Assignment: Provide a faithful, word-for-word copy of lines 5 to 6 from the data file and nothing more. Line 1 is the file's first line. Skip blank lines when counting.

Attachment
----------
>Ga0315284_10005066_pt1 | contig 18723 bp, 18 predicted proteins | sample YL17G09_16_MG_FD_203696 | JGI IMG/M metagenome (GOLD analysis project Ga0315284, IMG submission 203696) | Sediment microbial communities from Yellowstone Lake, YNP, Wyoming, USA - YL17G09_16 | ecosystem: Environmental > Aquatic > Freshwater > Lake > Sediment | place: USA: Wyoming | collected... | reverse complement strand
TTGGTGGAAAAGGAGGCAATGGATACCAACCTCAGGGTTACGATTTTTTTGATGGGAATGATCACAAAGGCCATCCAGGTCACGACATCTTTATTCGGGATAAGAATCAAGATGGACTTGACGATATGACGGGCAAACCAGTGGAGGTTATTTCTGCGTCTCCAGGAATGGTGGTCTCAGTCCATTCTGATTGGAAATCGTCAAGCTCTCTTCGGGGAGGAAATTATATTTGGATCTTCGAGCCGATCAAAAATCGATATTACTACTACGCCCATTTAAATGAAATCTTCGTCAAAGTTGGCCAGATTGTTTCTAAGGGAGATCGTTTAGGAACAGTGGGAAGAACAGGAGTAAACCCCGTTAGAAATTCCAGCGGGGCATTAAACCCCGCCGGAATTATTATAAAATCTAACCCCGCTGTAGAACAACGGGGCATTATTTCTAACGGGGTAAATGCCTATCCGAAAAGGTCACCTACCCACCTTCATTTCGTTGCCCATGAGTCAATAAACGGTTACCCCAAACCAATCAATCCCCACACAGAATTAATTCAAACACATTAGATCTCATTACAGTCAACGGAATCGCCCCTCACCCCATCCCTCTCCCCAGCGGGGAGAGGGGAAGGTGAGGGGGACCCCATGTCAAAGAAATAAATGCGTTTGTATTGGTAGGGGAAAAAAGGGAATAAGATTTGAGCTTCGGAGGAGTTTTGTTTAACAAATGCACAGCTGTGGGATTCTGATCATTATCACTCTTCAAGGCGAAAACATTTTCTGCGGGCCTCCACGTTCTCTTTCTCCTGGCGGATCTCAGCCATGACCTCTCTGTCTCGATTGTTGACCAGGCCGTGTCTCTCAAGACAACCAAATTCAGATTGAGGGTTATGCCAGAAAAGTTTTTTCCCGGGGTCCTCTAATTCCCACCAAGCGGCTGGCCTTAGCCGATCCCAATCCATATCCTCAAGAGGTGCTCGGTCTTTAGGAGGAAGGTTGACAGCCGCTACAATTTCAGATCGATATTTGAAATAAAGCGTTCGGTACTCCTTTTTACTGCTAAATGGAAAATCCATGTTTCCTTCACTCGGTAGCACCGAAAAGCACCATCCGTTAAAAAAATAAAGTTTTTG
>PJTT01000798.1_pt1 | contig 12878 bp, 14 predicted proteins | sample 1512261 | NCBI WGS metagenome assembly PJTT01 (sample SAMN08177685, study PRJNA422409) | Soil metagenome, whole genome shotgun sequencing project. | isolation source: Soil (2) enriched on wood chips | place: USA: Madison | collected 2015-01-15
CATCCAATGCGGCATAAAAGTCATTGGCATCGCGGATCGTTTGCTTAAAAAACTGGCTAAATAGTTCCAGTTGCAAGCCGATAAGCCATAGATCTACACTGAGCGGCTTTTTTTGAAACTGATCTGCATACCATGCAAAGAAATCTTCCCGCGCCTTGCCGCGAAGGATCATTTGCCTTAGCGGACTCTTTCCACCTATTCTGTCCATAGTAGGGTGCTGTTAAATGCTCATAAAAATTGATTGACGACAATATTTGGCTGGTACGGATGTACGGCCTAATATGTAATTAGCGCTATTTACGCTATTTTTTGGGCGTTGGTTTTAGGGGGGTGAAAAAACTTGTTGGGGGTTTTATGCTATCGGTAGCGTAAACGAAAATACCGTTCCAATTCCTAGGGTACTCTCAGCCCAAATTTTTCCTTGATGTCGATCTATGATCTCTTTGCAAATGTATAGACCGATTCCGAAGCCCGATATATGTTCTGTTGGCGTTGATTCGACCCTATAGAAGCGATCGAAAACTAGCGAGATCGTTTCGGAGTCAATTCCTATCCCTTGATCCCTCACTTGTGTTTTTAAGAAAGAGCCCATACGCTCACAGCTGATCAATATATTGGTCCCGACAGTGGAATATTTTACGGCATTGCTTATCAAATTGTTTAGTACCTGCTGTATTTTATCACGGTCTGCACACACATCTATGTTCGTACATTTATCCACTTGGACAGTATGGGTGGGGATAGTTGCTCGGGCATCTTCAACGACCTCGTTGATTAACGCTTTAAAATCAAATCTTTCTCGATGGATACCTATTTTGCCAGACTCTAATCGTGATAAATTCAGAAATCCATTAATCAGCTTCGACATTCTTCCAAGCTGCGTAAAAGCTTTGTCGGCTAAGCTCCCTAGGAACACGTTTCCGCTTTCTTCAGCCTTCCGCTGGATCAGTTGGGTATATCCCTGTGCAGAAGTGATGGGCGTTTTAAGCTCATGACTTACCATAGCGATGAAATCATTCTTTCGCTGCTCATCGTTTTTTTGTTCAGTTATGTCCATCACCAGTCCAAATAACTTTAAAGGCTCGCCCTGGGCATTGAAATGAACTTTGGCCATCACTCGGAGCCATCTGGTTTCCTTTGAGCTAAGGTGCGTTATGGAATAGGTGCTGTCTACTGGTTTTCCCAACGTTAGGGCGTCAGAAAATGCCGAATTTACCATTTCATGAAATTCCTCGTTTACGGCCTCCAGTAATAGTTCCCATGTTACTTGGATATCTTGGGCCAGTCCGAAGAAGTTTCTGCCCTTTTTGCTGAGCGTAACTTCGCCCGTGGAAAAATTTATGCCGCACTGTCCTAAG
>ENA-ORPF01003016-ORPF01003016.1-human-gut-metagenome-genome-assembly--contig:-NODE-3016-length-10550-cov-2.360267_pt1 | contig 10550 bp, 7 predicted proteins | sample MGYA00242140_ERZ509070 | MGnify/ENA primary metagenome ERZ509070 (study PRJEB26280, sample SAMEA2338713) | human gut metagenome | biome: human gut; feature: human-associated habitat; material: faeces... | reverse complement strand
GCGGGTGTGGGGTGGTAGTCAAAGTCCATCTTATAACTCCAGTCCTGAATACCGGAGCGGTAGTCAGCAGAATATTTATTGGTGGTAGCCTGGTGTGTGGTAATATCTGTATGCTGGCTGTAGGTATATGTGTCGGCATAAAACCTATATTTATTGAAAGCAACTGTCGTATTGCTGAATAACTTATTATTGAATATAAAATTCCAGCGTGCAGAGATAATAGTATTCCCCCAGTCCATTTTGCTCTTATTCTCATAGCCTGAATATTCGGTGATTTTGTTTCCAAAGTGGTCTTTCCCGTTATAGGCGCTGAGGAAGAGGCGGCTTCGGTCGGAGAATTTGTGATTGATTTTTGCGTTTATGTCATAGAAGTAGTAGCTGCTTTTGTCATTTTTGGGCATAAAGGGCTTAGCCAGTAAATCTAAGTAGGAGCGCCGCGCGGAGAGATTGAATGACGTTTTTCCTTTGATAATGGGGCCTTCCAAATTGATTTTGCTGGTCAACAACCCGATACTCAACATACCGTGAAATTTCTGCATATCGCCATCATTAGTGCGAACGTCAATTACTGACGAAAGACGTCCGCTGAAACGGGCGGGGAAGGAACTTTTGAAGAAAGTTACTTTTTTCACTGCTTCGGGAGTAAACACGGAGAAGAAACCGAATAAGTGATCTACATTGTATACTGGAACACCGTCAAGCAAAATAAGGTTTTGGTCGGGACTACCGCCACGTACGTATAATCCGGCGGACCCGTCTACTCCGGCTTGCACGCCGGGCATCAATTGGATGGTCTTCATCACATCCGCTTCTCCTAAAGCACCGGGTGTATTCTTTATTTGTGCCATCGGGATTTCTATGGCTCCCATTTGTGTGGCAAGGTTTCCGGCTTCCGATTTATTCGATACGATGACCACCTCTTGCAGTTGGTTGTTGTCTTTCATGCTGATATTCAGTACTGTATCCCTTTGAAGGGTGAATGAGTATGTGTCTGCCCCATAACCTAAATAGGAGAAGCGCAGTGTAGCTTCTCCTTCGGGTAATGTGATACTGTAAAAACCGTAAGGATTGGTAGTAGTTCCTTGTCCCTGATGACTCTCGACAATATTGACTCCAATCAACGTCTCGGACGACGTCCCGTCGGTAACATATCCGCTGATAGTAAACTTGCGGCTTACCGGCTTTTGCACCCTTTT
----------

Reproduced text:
>ENA-ORPF01003016-ORPF01003016.1-human-gut-metagenome-genome-assembly--contig:-NODE-3016-length-10550-cov-2.360267_pt1 | contig 10550 bp, 7 predicted proteins | sample MGYA00242140_ERZ509070 | MGnify/ENA primary metagenome ERZ509070 (study PRJEB26280, sample SAMEA2338713) | human gut metagenome | biome: human gut; feature: human-associated habitat; material: faeces... | reverse complement strand
GCGGGTGTGGGGTGGTAGTCAAAGTCCATCTTATAACTCCAGTCCTGAATACCGGAGCGGTAGTCAGCAGAATATTTATTGGTGGTAGCCTGGTGTGTGGTAATATCTGTATGCTGGCTGTAGGTATATGTGTCGGCATAAAACCTATATTTATTGAAAGCAACTGTCGTATTGCTGAATAACTTATTATTGAATATAAAATTCCAGCGTGCAGAGATAATAGTATTCCCCCAGTCCATTTTGCTCTTATTCTCATAGCCTGAATATTCGGTGATTTTGTTTCCAAAGTGGTCTTTCCCGTTATAGGCGCTGAGGAAGAGGCGGCTTCGGTCGGAGAATTTGTGATTGATTTTTGCGTTTATGTCATAGAAGTAGTAGCTGCTTTTGTCATTTTTGGGCATAAAGGGCTTAGCCAGTAAATCTAAGTAGGAGCGCCGCGCGGAGAGATTGAATGACGTTTTTCCTTTGATAATGGGGCCTTCCAAATTGATTTTGCTGGTCAACAACCCGATACTCAACATACCGTGAAATTTCTGCATATCGCCATCATTAGTGCGAACGTCAATTACTGACGAAAGACGTCCGCTGAAACGGGCGGGGAAGGAACTTTTGAAGAAAGTTACTTTTTTCACTGCTTCGGGAGTAAACACGGAGAAGAAACCGAATAAGTGATCTACATTGTATACTGGAACACCGTCAAGCAAAATAAGGTTTTGGTCGGGACTACCGCCACGTACGTATAATCCGGCGGACCCGTCTACTCCGGCTTGCACGCCGGGCATCAATTGGATGGTCTTCATCACATCCGCTTCTCCTAAAGCACCGGGTGTATTCTTTATTTGTGCCATCGGGATTTCTATGGCTCCCATTTGTGTGGCAAGGTTTCCGGCTTCCGATTTATTCGATACGATGACCACCTCTTGCAGTTGGTTGTTGTCTTTCATGCTGATATTCAGTACTGTATCCCTTTGAAGGGTGAATGAGTATGTGTCTGCCCCATAACCTAAATAGGAGAAGCGCAGTGTAGCTTCTCCTTCGGGTAATGTGATACTGTAAAAACCGTAAGGATTGGTAGTAGTTCCTTGTCCCTGATGACTCTCGACAATATTGACTCCAATCAACGTCTCGGACGACGTCCCGTCGGTAACATATCCGCTGATAGTAAACTTGCGGCTTACCGGCTTTTGCACCCTTTT